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(Charisma archives)

The book of Nehemiah says that "the joy of the Lord is your strength" (Neh. 8:10, NIV). Do you wonder how that can be true when you find it hard to maintain your joy for five full minutes? Do you think this is a biblical truth that applies to everyone but you? Think again.

The joy of the Lord is our strength. It is God's will for our lives. And what He wills, He is able to accomplish in us--even in the midst of a bustling holiday season when we feel pulled in every direction.

If the joy of the Lord is our strength, then it stands to reason that joy would be a major focus of attack by the enemy. He wants to weaken us in whatever way he can. In order to fend off his attack, we have to be aware of the joybusters and strength-zappers he uses against us. Here are seven of them:

Resentment. Resentment is nothing new; it was evident even in Moses' family. His sister Miriam and his brother Aaron envied him and began grumbling against him. They resented his leadership, his wife and his relationship with God.

The Lord heard their grumbling, and He called them into His presence. "[Moses] is faithful in all My house. With him I speak face to face, clearly and not in riddles; he sees the form of the Lord. Why then were you not afraid to speak against My servant Moses?' The anger of the Lord burned against them, and He left them" (Num. 12:7-9).

In essence, Miriam and Aaron were questioning God's call on Moses' life--much as some of us do with our own or others' calls. We must realize that we have been called to our particular ministry for a purpose. No single ministry is better, more important or more valuable than another.

Still, some believers grumble about their places in the body: "Why can't I be like that person? Why have You given me this ministry? Why am I stuck at home with the kids when so-and-so gets to go out there and be on TV?"

If there's something you resent, take a moment right now to repent before God and say, "God, I'm sorry I got my focus off You. I give up my resentment." Keep in mind that God does care about our words and the condition of our hearts. There is no joy in resentment. Get rid of it.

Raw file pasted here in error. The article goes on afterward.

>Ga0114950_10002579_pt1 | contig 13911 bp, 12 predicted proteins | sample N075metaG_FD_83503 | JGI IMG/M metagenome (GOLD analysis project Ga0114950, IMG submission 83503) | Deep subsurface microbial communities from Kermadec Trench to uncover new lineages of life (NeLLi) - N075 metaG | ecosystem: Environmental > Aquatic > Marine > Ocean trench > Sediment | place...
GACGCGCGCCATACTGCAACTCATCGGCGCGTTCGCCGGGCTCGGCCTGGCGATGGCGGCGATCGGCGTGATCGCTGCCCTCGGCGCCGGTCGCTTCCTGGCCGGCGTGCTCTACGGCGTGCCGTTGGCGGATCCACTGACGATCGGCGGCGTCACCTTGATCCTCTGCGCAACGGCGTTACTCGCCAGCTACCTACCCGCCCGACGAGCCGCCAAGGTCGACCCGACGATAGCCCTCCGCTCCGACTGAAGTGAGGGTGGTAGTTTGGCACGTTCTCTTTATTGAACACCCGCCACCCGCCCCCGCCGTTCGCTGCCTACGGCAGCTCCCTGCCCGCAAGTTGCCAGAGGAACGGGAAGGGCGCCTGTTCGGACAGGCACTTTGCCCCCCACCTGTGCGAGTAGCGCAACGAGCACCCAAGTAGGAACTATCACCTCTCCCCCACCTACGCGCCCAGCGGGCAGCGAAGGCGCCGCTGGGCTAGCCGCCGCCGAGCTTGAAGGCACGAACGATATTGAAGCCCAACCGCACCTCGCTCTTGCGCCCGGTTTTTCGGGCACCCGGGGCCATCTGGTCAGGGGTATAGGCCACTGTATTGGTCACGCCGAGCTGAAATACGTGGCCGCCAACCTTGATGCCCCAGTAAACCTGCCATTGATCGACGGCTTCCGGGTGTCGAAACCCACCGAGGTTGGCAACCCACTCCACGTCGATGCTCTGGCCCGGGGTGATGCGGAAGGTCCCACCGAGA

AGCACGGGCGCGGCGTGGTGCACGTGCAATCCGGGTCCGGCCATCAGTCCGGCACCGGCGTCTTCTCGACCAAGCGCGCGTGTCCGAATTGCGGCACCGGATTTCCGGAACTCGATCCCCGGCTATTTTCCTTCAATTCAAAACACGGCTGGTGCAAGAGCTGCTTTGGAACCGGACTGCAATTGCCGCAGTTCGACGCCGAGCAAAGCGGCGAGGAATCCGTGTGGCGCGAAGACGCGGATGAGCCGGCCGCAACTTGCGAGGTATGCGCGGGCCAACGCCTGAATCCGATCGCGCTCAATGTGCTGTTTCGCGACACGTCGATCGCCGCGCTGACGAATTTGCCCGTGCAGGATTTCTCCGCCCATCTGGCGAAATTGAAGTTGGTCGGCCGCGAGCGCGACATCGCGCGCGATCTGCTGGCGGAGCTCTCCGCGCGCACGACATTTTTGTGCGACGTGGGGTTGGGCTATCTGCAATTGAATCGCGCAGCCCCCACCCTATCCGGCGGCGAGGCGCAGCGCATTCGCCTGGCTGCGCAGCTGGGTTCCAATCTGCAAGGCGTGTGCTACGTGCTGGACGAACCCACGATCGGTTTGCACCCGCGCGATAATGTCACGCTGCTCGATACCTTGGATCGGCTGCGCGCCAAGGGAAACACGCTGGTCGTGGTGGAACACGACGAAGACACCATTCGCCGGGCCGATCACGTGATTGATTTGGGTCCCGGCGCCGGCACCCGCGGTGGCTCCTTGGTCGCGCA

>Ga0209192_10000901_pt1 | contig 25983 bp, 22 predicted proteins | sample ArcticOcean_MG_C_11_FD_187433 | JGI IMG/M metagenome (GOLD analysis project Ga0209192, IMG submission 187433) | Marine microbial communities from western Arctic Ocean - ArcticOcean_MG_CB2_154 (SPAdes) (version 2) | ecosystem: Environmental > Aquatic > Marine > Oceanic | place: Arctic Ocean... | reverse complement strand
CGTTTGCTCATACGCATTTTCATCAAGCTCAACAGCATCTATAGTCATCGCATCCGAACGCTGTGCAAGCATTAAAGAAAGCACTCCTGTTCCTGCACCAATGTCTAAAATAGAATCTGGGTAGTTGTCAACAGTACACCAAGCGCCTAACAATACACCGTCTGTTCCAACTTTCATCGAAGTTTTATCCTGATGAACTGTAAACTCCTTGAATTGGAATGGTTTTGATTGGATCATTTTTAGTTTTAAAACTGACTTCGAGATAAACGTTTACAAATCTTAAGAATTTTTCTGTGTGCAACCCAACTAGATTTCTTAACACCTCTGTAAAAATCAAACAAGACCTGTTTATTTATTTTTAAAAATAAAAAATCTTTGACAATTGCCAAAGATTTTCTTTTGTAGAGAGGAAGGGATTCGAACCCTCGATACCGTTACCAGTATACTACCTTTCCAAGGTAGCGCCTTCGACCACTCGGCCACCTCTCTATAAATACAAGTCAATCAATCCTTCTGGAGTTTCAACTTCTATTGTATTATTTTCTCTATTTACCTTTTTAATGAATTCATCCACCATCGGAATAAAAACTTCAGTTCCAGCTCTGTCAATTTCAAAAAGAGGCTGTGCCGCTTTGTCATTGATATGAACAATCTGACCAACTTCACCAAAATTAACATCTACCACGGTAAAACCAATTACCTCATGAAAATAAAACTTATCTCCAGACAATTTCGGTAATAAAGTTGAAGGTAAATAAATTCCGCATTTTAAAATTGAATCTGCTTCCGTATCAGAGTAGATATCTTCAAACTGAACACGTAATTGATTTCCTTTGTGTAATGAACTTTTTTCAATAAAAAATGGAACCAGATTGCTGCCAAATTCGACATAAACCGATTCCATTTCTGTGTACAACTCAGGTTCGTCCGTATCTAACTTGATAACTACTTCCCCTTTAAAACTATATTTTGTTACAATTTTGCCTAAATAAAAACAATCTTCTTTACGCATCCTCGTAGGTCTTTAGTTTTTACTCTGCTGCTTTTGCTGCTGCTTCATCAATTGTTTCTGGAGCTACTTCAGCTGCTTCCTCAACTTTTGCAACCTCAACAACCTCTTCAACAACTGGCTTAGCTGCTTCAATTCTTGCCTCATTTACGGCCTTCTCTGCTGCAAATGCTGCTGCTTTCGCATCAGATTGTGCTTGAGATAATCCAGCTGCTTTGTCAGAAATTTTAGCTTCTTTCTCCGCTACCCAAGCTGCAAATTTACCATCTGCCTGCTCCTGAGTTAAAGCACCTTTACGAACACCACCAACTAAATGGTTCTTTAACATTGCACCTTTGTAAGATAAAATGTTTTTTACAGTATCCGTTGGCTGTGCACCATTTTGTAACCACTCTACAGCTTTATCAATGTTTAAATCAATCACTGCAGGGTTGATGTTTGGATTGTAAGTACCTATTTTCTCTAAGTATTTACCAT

Bitterness. Bitterness also will zap your joy in a heartbeat. But it doesn't affect only you. In Hebrews 12:15, the Lord says, "See to it that...no bitter root grows up to cause trouble and defile many."

Bitterness doesn't zap just your energy and strength, steal just your joy, and defile just you--it defiles many, those around you. Have you ever been in a relationship with someone who has allowed bitterness to grab her joy and tear it down? It's almost impossible to feel joy in that person's presence.

We do not live--or worship God--in a vacuum. When we allow the enemy to come in and steal our joy, our loss is contagious.

But the opposite is also true. If you breed joy and thanksgiving, your attitude will be infectious. Make it a point not to let bitterness creep in. Put an axe to the root as soon as you see it growing.

The longer you allow resentment to lodge in your thoughts, the more energy and power it acquires, giving rise to bitterness. Remember what James wrote regarding the tongue: "How great a fire is set by such a small flame!" (See James 3:5.) The flame of resentment can lead to a forest fire of bitterness--and eventually anger.

Anger. That's another joybuster--anger. The Word tells us, "Do not let the sun go down on your anger" (Eph. 4:26, NASB). Like bitterness, anger can "defile many."

There is such a thing as righteous anger. Jesus got angry. God the Father got angry. But such anger does not lead to sin.

If you hear someone curse God or notice him working against God's plan, you have reason to get angry--with a holy, righteous anger. But you can't allow the anger to breed.You have to act on it and get over it.

Matt. 5:22 reads, "But I tell you that anyone who is angry with his brother will be subject to judgment. Again, anyone who says to his brother, 'Raca,' is answerable to the Sanhedrin. But anyone who says, 'You fool!' will be in danger of the fire of hell" (NIV).

Jesus obviously sees anger as a very big deal. He says that any person who speaks ill of his brother deserves the fire of hell. We may feel we have a reason to be angry, resentful and bitter toward another person, but when we allow these wrong attitudes to take up residence in our hearts, we are liable to judgment.

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